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by Carlos Albaladejo

Spain's most famous swindler

The mystery behind a picture. It's exactly the same feeling that moves a crowd to the theaters. The films might not be great stories, but deliver the magic of living through others' lives for a while.

Of course, it's the same kind of attraction that some of us feel when we find a photograph in the middle of the street:  the idea of imagining a story behind the image. That's the normal process of a creative mind that has just found such a treasure. But in this case, the Polaroid I found in Barcelona didn't give me much of a chance to use my imagination.

The picture shows a moment shared by three guys and a sexy, leggy girl. It was taken some place in Barcelona in 2005. The poster behind them is for the 2005 Sonar music festival. And most important of all, the second guy on the right is El Dioni, a pretty well known thief, who has a most bizarre part in Spain's criminal history.

Let's start from the beginning. Born in 1949, Dionisio Rodríguez Martín is a Spanish security guard who, in July 1989, dared to rob an armored truck owned by the company for whom he worked. He took 298 million Pesetas (1.8 million Euros today) and disappeared.

That day, as head of truck security, he waited until his two partners were absent and grabbed the wheel, drove to his car and moved all the money to the trunk. Later on, he would explain the reasons that moved him to commit the robbery:  he was mad at the company's board of directors because they had demoted him with no explanation at all.

Now known as "El Dioni" by the media, he moved to Brazil and lived the good life after changing his look by using a hairpiece. But a few months later Brazilian police caught him and jailed him for ten months. After that he was extradited to Spain where he spent the rest of the sentence.

He was set free on probation six years later, in March 1995, after spending three quarters of his sentence in jail and with only part of the money recovered. The company he worked for had gone bankrupt. By the time he left jail, El Dioni had become a publicly recognizable criminal.

He opened a pub in Madrid, called "La Cueva del Dioni" (Dioni's Cave) and earned enough to open a second one. This time he called it "El Caco Dioni" (Dioni the thief). To promote this one, he printed thousands of photocopies of a 1,000 pesetas note with his face in. He was accused of falsification of currency.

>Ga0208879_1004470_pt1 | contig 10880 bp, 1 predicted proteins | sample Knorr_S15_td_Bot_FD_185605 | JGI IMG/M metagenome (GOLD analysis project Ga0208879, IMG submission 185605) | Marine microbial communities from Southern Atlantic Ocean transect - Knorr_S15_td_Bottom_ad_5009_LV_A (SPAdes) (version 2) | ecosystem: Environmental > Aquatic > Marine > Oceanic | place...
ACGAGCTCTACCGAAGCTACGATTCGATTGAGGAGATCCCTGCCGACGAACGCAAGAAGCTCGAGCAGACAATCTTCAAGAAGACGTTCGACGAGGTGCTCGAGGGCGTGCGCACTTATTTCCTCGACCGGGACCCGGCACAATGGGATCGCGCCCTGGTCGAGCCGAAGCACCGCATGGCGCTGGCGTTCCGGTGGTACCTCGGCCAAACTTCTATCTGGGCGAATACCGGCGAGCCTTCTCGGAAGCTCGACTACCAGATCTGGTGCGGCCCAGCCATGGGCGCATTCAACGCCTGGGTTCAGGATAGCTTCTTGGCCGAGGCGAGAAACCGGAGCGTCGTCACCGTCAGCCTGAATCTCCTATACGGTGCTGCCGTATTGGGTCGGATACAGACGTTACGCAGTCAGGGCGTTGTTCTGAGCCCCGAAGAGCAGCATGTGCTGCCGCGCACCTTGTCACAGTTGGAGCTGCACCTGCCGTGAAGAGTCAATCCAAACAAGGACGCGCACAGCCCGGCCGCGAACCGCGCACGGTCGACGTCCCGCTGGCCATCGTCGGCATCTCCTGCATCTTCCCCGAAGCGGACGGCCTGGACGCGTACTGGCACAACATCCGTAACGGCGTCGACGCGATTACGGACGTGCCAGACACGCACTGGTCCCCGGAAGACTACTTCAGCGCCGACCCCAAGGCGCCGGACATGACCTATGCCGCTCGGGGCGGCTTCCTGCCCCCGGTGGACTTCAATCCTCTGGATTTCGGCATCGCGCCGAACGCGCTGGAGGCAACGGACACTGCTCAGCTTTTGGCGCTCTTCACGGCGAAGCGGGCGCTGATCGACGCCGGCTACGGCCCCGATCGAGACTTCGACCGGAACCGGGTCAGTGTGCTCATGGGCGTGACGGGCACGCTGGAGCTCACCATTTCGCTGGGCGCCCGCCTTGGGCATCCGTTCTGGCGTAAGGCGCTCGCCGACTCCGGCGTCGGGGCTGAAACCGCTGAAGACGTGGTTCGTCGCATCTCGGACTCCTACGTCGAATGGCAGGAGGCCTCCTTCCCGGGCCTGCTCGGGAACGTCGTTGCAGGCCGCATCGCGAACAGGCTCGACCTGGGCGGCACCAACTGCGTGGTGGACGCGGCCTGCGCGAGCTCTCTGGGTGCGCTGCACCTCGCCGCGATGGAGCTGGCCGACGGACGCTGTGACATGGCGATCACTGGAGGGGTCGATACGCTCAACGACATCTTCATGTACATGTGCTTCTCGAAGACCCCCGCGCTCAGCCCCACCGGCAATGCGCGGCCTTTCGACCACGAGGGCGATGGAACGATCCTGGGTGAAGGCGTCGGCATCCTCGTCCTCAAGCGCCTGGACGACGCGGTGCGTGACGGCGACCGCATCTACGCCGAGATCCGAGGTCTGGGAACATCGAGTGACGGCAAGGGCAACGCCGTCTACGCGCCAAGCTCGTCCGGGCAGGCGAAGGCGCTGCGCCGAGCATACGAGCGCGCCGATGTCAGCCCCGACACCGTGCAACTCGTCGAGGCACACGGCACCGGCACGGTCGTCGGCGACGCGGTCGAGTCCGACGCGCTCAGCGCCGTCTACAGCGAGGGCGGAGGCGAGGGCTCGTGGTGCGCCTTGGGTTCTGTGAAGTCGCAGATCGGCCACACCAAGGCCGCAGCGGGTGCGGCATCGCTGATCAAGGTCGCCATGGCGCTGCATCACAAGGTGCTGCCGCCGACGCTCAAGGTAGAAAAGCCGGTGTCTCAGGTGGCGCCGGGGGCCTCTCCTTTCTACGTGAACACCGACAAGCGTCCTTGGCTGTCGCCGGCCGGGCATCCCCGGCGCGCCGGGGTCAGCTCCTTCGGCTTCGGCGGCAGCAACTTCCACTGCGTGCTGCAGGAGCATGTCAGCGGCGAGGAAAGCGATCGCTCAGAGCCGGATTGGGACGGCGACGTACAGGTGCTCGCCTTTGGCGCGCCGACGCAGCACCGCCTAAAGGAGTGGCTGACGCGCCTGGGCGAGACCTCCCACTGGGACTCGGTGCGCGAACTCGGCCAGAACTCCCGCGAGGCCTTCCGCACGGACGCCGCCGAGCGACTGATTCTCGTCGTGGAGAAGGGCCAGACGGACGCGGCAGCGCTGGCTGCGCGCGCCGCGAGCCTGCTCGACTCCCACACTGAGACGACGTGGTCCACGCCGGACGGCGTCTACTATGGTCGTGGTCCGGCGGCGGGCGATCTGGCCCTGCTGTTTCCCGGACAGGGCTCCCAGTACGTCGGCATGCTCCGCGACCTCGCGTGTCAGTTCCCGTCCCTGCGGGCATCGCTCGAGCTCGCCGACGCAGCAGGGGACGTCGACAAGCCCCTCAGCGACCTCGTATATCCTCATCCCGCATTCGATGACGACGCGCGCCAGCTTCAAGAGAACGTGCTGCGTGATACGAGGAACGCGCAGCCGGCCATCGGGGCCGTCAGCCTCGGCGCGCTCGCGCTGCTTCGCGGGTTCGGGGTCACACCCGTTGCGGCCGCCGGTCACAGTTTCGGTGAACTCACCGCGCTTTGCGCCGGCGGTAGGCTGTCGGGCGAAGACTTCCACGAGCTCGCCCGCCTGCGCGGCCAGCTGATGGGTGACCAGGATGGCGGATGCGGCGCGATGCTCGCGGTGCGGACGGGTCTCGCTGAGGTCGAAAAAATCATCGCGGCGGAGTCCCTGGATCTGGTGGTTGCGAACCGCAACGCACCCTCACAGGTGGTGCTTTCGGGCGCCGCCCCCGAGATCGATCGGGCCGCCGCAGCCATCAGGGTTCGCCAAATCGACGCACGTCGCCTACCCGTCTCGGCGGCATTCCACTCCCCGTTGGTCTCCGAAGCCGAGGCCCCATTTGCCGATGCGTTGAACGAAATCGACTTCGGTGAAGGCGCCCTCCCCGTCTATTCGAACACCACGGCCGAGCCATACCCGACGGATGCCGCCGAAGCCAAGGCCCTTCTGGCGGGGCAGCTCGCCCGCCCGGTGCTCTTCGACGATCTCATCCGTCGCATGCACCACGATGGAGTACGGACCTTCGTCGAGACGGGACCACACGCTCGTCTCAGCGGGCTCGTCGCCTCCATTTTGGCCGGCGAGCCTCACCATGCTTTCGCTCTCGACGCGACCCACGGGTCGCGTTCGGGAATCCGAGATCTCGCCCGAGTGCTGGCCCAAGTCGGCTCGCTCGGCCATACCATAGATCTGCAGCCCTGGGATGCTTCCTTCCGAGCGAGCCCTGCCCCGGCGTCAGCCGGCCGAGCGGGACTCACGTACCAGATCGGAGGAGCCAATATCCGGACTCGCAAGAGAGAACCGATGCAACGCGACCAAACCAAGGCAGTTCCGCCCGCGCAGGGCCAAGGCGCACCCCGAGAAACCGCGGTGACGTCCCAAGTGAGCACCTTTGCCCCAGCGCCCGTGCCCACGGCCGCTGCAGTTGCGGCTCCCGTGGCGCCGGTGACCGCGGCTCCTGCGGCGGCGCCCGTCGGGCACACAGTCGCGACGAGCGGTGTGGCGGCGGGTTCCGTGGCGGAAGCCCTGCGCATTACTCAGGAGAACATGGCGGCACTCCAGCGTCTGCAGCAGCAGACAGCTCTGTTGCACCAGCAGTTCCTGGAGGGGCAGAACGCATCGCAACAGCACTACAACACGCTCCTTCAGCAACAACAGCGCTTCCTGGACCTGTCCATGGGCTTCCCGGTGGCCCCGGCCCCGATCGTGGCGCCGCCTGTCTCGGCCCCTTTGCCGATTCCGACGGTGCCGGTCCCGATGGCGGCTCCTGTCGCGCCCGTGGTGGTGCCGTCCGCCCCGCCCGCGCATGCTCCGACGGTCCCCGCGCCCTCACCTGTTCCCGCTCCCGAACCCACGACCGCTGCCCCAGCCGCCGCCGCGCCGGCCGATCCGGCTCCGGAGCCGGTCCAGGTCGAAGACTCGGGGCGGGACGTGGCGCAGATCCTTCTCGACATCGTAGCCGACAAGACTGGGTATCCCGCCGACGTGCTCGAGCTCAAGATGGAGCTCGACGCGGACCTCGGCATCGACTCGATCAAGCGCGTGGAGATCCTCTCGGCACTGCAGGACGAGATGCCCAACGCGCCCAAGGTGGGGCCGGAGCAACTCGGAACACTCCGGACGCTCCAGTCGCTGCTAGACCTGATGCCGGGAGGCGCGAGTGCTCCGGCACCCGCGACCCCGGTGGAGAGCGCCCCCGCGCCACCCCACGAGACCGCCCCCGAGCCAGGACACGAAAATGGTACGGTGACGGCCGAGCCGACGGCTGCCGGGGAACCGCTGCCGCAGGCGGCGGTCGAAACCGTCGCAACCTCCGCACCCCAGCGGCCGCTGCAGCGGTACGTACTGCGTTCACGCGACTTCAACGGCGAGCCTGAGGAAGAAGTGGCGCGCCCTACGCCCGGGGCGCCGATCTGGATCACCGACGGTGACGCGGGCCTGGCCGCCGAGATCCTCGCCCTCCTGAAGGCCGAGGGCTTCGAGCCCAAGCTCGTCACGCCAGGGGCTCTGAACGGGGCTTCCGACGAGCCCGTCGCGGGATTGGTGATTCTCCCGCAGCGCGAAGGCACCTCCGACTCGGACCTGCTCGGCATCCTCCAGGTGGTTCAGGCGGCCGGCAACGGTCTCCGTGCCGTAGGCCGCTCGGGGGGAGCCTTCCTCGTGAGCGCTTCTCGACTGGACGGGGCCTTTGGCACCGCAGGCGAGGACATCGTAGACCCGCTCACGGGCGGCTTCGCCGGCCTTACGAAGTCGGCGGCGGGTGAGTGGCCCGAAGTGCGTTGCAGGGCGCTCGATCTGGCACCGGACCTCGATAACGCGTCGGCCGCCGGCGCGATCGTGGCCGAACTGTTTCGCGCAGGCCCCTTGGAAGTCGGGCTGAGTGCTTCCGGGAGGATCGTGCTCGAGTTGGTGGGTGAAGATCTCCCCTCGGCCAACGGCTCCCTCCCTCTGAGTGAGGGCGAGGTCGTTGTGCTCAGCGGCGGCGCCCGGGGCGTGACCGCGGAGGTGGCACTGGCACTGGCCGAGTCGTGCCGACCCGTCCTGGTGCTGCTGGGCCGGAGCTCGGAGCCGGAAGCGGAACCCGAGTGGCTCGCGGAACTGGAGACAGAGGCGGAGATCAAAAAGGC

Then, he decided to give free rein to another passion:  singing. He recorded two albums, both of which referred to his self-described "heroism." His second one was called Todo sobre mi furgón (All about my armored truck). He was offered significant amounts of money to perform live on different TV channels, but he wasn't able due to a court order that forbids the promotion of the album.

But law doesn't seem to be an obstacle for this man. He has been regularly collaborating with different late night talk shows in Spain. Cronicas Marcianas (Martian Chronicles), a show conducted by Spanish TV star Javier Sardá  during the late '90s and early '00s, used to feature him at least once a week. In his TV performances, El Dioni used to avoid any comment about the robbery (although he also never said he regrets what he did).

After the cancellation of Cronicas Marcianas, El Dioni's popularity started to decline, so when the Sonar Festival, one of the most important electronic music events in Europe, called him in 2004 with an offer, he accepted immediately.

The plan of the festival organizers was to make him the main public face of the 2005 festival. It was a win-win:  Sonar's directors wanted to make it a post-modern event by honoring famous swindlers and El Dioni had a great opportunity to be on top again. Other well-known criminals were featured on the marketing campaign.

This picture, then, comes from the summer of 2005, which Dioni spent meeting techno kids. One of them apparently lost his picture at a Barcelona bus stop. Or perhaps he didn't want to honor an unapologetic thief. We don't need to use much of our imagination with this photo:  it has enough of a story already.

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Articles in this Issue

Garbage, by Jeanne Koskela
Time v. Frank Moran, A Heavyweight Bout, by Robert G. Byrnes
A Brooklyn of My Mind, by Linda McMeniman
The Parchment Brothers, by Alan Hirshfeld
Military History, by Amanda Ringer
Photography, by Carlos Albaladejo
Geology, by Shelley Emling
September 2009


Carlos Albaladejo lives in Barcelona and works for the Open University of Catalonia. He publishes his own pictures at Flickr, where he created the "I Found This Picture In The Street" group and sometimes writes corrosive commentaries on his blog and spins records as DrGonzisnotadj.

Where loss is found.

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